Earning a PhD: 10 Problems That Could Blindside You
When I began working on my PhD nearly 10 years ago, I knew I would encounter difficulties along this arduous path. Of course, I expected challenges with biostatistics and epidemiology, but the speed bumps I experienced often weren’t the ones I had anticipated. Little did I know that the problems I would face — both the simple and complex — would have unique solutions.
#1 Problem: Family
In the week leading up to my thesis defense, every single member of my family picked a fight with every other member. The mathematical permutations were stunning. Who knew teenage boys could experience PMS? And why would I ever want to pick a fight with my own mother, who has been my biggest fan? What I learned was that I was the anchor in my family, and my bad mood and lack of calm destabilized the whole complex interconnectedness. The only advice I have here is that this too shall pass. Once the defense was mercifully over, everyone went back to “normal” — sleep came again, appetite returned, and everyone was holding hands and singing camp songs. The mantra I repeated over and over on that fateful defense day was “Just keep it together.” I had my oldest son and two of my best friends attend the defense. I looked at them often.
Ultimately, family was the key. They really were supportive throughout the process. Night classes? No problem, my husband took over the cooking. Weekends? Again, my husband ran the kids around. Sick kids on the day of a final? My mom took them in. Homework? The kids and I all did our homework together. My complex biostatistics classes with their long calculations looked impressive, yet fourth grade math remained just as difficult. Websites like “Math Help for Moms” were essential for remembering how to add and subtract fractions. I had one Internet window open to SPSS and the other to Google search terms such as, “What is an isosceles triangle?”
I did well in my classes. I enjoyed the lectures and writing papers. I took all the core courses and passed my Qualifying Exam, then my Comp Exam. I took electives and found classes and knowledge I never would have experienced if I hadn’t been tackling a PhD. I met fantastic people and professors I loved. My mind sharpened — I now could recall anything. I went on a camping trip away from the computer (no Google to help me now) and could recall movie and music trivia. I instantly answered questions such as, “What was that movie with Mel Gibson set in Jakarta in the ’80s?” Or “What was the name of the band that Phil Collins and Peter Gabriel played in together?”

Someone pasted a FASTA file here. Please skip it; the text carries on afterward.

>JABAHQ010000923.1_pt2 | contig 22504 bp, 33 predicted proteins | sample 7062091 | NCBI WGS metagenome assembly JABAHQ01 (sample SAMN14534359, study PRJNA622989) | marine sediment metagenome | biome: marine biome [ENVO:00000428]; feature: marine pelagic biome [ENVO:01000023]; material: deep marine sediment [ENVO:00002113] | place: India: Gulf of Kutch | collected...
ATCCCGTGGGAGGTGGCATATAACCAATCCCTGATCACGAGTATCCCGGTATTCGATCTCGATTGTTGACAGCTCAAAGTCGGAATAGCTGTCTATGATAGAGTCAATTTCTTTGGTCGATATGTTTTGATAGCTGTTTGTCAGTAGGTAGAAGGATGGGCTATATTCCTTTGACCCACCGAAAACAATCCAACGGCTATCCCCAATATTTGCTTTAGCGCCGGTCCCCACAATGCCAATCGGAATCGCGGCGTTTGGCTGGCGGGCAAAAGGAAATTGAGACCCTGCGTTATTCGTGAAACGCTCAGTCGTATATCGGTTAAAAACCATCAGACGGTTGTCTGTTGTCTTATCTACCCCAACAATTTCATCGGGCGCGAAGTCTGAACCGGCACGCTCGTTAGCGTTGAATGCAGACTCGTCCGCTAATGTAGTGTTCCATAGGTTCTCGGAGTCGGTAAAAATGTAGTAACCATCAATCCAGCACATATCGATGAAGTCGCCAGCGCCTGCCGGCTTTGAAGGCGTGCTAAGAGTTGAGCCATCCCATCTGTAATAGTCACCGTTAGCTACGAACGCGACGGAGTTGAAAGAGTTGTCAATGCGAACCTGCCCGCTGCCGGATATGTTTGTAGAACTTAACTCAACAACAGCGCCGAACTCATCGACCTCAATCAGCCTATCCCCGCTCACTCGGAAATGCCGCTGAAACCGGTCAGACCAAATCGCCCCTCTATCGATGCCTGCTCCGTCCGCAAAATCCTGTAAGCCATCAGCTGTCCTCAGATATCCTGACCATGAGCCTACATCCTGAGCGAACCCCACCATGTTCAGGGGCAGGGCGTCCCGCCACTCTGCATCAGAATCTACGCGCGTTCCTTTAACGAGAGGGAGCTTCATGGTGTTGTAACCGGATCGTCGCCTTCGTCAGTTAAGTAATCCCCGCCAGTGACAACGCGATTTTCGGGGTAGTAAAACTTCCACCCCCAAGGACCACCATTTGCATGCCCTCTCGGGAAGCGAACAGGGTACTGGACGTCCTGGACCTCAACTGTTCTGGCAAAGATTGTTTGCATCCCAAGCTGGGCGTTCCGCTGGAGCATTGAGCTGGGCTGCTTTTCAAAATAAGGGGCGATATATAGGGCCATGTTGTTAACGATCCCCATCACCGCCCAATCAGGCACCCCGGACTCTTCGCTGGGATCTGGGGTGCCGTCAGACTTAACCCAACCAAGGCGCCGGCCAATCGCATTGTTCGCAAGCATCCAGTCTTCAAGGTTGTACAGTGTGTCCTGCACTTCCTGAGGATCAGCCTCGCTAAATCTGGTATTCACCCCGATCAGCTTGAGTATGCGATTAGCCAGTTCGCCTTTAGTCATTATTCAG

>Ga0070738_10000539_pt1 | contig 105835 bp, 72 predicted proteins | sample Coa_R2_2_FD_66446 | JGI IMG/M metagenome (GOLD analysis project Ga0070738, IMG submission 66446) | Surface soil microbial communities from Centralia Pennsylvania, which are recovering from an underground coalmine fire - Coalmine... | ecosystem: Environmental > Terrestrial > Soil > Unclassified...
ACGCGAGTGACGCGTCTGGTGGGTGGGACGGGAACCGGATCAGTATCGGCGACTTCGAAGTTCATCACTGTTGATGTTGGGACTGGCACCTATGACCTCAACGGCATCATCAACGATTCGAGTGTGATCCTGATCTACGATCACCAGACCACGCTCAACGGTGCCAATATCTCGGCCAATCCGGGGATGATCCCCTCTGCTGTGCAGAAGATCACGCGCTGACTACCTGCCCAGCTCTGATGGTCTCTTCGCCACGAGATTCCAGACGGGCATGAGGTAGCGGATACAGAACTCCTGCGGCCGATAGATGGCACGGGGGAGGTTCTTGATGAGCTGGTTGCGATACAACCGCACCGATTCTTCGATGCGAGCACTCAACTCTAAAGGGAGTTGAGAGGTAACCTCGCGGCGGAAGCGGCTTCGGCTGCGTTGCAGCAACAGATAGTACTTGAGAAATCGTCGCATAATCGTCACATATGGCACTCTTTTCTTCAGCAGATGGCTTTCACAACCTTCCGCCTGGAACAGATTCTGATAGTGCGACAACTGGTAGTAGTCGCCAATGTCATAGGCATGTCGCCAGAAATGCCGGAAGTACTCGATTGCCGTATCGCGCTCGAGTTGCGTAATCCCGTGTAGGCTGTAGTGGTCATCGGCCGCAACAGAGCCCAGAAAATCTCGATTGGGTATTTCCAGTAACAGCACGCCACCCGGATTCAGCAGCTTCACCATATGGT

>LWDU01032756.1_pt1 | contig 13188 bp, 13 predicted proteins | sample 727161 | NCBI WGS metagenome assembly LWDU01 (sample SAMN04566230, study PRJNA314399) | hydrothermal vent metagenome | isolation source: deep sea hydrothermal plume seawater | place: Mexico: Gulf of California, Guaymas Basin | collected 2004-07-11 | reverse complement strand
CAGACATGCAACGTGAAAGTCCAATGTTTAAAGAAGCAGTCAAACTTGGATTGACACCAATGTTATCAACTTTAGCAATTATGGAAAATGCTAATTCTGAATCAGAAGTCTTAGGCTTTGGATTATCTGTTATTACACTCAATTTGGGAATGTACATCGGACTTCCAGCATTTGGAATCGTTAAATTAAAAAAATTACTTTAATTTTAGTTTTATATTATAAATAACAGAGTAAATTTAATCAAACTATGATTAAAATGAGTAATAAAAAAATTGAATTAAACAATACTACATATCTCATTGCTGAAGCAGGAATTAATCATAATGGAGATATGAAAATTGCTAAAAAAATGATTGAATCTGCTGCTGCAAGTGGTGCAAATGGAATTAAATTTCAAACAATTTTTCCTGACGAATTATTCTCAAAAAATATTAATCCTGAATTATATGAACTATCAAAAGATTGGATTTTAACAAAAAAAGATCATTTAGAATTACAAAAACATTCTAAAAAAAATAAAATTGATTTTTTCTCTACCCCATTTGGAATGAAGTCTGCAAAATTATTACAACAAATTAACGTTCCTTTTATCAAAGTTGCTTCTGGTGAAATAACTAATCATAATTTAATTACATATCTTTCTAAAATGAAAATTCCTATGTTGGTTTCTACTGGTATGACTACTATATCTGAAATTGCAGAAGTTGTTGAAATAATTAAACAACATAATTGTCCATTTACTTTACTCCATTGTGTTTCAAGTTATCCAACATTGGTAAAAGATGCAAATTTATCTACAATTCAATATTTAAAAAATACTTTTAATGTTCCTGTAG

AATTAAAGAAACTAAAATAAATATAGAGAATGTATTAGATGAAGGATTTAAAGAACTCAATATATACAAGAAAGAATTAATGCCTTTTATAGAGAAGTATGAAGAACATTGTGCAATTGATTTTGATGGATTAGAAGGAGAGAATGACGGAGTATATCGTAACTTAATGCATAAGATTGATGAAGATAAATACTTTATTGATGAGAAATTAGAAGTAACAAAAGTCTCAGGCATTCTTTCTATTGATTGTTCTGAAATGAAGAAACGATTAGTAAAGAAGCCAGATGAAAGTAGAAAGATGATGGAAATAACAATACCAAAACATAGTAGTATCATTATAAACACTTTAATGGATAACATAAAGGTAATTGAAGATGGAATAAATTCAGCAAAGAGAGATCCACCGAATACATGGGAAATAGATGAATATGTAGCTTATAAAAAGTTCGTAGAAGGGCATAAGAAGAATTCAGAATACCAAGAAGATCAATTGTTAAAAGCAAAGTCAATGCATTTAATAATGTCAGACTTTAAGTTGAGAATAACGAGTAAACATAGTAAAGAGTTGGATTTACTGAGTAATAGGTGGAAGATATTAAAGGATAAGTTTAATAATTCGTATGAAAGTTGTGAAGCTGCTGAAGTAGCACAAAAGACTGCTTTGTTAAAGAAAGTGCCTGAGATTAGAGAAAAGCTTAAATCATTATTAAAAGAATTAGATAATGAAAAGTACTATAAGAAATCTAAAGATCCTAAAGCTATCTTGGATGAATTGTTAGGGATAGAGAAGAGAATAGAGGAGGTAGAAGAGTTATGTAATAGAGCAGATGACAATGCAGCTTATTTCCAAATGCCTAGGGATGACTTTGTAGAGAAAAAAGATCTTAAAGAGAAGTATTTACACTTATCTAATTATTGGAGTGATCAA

I was a walking Wikipedia — until I encountered That One Hard Class. It was SAS, otherwise known as Statistical Analytic Software. I had to write code. I had a Mac and the software was written for a PC. I struggled with the two platforms, and my computer just wasn’t up to the task. I began going to the library and using a PC there for my homework, which did help. But I was still struggling. I became panicky. I thought about dropping out.
Then one day I saw a woman walk into class and sit in the front row. She had on those super high heels the young women wear these days. Who wears 4-inch heels to a computer programming class? After class I approached her and asked her to be my study partner, saying I was having trouble and needed someone to do homework with. I did tell her this was not going to be a two-way street — it basically would be her helping me. In return, I would provide company, wonderful conversation, and soup at my house. She agreed! Luckily having a homework buddy was the key. I even procured an A on the final. Her youthful computer skills (like breathing and walking in high heels to this Millennial generation) was exactly the remedial help I needed.
#3 Writer’s Block
For over six months I had writer’s block. I didn’t even know I had it. After the dizzyingly difficult Qualifying Exam and its accompanying Oral Defense, the newly minted PhD candidate is cut loose to now write their dissertation. No classes. No deadlines. No finals. No new young friends and fantastic professors. I felt like Jack Nicholson in “The Shining” when Shelley Duvall looks at the stack of papers he has been working on, only to find he has been writing the same sentence over and over again, “All work and no play make Jack a dull boy.”
While visiting my brother in Los Angeles over Christmas, we went to the UCLA bookstore. On the discounted books table, I caught sight of a book called Writing Your Dissertation in Fifteen Minutes a Day. I read it in two days, and it became my Bible. In a nutshell, it told me to put my behind on that chair and write every day. Don’t worry about what you’re writing. Just write like your fingers are on fire, every single dang day.
Getting a PhD as a PA will not earn you any extra respect. In fact, it may cause jealousy and other types of trouble. You may upgrade your skills to the point where others turn to you for answers. Unfortunately, a class or two or three or four in statistics does not make you a statistician. On the upside, however, you may now know actual statisticians and can say, “I don’t know the answer to that question, but I know who I might be able to ask to find out.” Having friends who are statistically inclined certainly adds to your intellectual cache, which could translate into increased interest in collaboration.
Again, friends are the make it or break it part of the equation. Fortunately, my running partners were a captive audience for my problems. Stories of trials and tribulations were the drama of the run. I remember a mountain bike ride where the entire up track was me talking on and on about possible dissertation topics. Often just talking about a difficult dilemma could help solve the problem. And friends who are not in your program and don’t have anything invested in the situation are the best at looking at things with a cool and steady reasonableness. Mainly, they were good at listening.